Something strange and wonderful has happened to the Prince George's Civic Opera Company.

The evidence, embodied in the Kurt Weill/Bertolt Brecht "Threepenny Opera," was presented Friday night at the Wolf Trap Barns and will be shown twice again Thursday and Saturday with a contrasting interlude ("The Beggar's Opera") this Friday.

A substantial part of what happened may be The Barns itself, a great place for performing and hearing intimate opera.

The P.G. production of "Threepenny," with the same performers, sets and costumes, was presented last month in the Queen Anne Auditorium of Prince George's Community College, and it was good. But on its second run, in The Barns, it became something special. The performers came into their own in this space; communication with one another and with the audience was heightened, timing was precise, gestures had impact and in the mellow acoustics of this 200-year-old building, the voices blossomed. It was light-years ahead of what had been seen in March.

Curiously, it was also enormously better than "The Beggar's Opera" as performed by the same cast the night before. That was a solid production with the usual first-night problems, but it was not inspired as "Threepenny" was on its opening night. The difference may be that the cast was still fresh from a brief run with "Threepenny." Evidently the "out-of-town tryout" in Prince George's County, followed by a few weeks to rest and assimilate the material, had something to do with it.

The material also helped. "The Beggar's Opera" is a clever piece; it was daring in its time and is still stageworthy. But its style is a bit archaic and stilted when compared with the jazzy, slangy, no-holds-barred modernism of "The Threepenny Opera." The P.G. County's double bill offered a rare opportunity to compare the two, presented side by side in the same place and with the same performers. "Beggar" came across nobly, but "Threepenny" packs a lot more punch. There was some question whether it would lose that punch when sung by operatic voices, as it did once in a disastrous recording made in Vienna. But apparently young American operatic voices are just right for what is essentially 1920s German cabaret music.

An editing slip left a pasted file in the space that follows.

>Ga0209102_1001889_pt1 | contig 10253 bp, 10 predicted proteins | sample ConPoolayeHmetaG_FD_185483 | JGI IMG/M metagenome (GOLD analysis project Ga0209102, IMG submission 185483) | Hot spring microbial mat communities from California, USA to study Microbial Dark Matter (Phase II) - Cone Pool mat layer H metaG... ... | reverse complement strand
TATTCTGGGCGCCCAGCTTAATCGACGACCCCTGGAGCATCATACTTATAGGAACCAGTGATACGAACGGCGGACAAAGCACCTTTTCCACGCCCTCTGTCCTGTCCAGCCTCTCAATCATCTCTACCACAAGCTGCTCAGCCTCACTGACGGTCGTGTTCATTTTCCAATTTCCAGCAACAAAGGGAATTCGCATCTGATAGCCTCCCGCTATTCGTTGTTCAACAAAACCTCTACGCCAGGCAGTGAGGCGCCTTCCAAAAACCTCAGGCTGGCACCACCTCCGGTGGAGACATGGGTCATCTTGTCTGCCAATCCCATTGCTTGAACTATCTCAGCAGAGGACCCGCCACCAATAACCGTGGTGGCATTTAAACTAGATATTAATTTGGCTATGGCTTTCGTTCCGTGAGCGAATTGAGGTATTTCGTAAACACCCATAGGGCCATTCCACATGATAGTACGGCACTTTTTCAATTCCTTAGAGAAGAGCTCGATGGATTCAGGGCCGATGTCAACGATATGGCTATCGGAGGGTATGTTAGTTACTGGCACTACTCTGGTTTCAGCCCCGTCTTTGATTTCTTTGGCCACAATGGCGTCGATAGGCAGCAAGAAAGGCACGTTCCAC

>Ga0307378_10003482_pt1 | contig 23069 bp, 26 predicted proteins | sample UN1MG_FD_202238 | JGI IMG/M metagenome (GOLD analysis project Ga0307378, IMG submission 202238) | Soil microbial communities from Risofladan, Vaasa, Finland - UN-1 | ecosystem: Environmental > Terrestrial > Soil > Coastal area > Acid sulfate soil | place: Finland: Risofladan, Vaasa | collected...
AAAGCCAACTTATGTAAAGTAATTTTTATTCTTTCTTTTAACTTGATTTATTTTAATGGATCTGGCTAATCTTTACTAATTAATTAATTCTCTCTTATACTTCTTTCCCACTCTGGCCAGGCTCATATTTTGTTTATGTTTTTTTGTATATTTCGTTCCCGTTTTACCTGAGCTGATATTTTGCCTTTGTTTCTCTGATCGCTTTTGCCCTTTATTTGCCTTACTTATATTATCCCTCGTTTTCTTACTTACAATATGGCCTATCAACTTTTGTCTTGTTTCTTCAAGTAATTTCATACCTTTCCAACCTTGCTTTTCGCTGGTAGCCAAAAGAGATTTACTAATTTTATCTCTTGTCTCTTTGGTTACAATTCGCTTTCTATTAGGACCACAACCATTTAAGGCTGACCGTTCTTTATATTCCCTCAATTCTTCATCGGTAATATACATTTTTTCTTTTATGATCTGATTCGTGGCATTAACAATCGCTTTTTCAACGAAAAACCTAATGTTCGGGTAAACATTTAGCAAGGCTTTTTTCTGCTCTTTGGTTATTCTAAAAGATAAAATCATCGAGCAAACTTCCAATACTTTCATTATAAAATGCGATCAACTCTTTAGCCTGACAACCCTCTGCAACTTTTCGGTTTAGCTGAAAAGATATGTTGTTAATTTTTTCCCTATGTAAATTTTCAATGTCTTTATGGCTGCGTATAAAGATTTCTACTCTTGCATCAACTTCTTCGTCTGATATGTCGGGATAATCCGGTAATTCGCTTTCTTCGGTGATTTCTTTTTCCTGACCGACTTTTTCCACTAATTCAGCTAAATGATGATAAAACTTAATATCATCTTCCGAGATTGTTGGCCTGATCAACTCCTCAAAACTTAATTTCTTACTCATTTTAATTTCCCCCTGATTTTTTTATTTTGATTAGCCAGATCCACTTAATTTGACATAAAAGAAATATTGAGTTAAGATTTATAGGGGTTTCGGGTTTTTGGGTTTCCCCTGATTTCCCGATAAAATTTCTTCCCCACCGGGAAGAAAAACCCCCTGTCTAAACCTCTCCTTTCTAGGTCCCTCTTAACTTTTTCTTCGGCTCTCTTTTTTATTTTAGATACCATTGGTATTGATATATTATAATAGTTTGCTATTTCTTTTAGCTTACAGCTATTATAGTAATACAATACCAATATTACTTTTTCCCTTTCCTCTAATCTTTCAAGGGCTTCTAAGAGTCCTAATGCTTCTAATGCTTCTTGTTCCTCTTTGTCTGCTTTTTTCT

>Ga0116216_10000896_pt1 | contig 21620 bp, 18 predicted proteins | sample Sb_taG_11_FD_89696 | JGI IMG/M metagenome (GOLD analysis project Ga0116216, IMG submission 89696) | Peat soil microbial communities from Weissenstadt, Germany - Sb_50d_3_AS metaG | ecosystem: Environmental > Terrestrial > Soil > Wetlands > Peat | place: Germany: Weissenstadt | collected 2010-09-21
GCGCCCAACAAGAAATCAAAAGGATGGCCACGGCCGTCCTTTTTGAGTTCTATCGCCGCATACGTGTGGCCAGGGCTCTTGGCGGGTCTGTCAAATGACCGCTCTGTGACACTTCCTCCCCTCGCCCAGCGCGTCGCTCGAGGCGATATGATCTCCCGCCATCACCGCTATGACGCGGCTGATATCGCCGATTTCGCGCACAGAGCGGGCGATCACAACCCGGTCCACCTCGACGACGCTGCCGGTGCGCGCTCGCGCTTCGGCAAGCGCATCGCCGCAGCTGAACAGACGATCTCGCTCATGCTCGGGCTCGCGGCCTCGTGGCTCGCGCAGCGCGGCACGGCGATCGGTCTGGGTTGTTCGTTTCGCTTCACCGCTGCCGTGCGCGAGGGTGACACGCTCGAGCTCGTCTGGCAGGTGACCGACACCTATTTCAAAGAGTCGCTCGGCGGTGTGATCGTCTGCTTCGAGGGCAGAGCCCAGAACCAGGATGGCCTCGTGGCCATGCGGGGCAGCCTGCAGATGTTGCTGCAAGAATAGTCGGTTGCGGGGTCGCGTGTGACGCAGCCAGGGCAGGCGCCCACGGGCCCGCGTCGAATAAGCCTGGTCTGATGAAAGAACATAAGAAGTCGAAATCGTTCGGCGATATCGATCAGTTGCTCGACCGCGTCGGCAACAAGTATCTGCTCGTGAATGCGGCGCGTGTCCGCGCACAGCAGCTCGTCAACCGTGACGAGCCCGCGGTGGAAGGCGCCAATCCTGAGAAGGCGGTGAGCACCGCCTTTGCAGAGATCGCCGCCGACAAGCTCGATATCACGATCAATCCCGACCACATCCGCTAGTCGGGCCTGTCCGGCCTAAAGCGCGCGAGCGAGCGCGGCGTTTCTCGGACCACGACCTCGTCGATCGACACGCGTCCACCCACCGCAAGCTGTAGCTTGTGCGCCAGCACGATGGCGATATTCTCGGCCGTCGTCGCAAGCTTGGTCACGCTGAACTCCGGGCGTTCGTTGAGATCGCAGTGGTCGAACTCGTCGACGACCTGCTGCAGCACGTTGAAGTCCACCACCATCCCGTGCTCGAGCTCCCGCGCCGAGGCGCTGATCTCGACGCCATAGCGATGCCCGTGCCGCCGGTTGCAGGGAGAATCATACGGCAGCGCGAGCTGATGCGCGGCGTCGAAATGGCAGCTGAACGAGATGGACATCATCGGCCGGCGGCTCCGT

Occasionally, the music does rise to an operatic level, notably in the soprano roles given to Teresa Ann Reid and Carolene Winter, both of whom sang superbly. Reid was most impressive in the "Jealousy" monologue, but Winter matched her in the higly competitive duet that followed. Joseph Myering often dominated the show in the role of Peachum and showed a flair for vaudeville-style solos. He was perfectly mated to Marguerita Kris in the flinty-tough role of Mrs. Peachum. She seems born for that role until you recall her witch in "Hansel and Gretel" -- not too different a role, come to think of it. But she was also a unique and enlightening Elvira in the company's "Don Giovanni." Jerry Hall gave a distinctive and convincing performance as Tiger Brown and Stanley Dunn sang "Mack the Knife" in fine style -- aided greatly by Dorothy Biondi's imaginative, brightly busy staging of this number.

The stage direction had worked well on the first run, but was much better in The Barns. It had more focus and impact, in fact, than the last operatic production shown in the Terrace Theater: Offenbach's "Christopher Columbus" as directed by Roman Terleckyj.

The star of the show, tenor Christopher King, has grown enormously as an artist in the past year or so and was an ideal Mack the Knife. In the role of Jenny, Mary Pat Finucane sang beautifully. But she seems to need a bit more seasoning before she can portray a prostitute convincingly.

Music Director David Abell, clearly a master of the Weill idiom, conducted a performance that was musically precise and exciting throughout.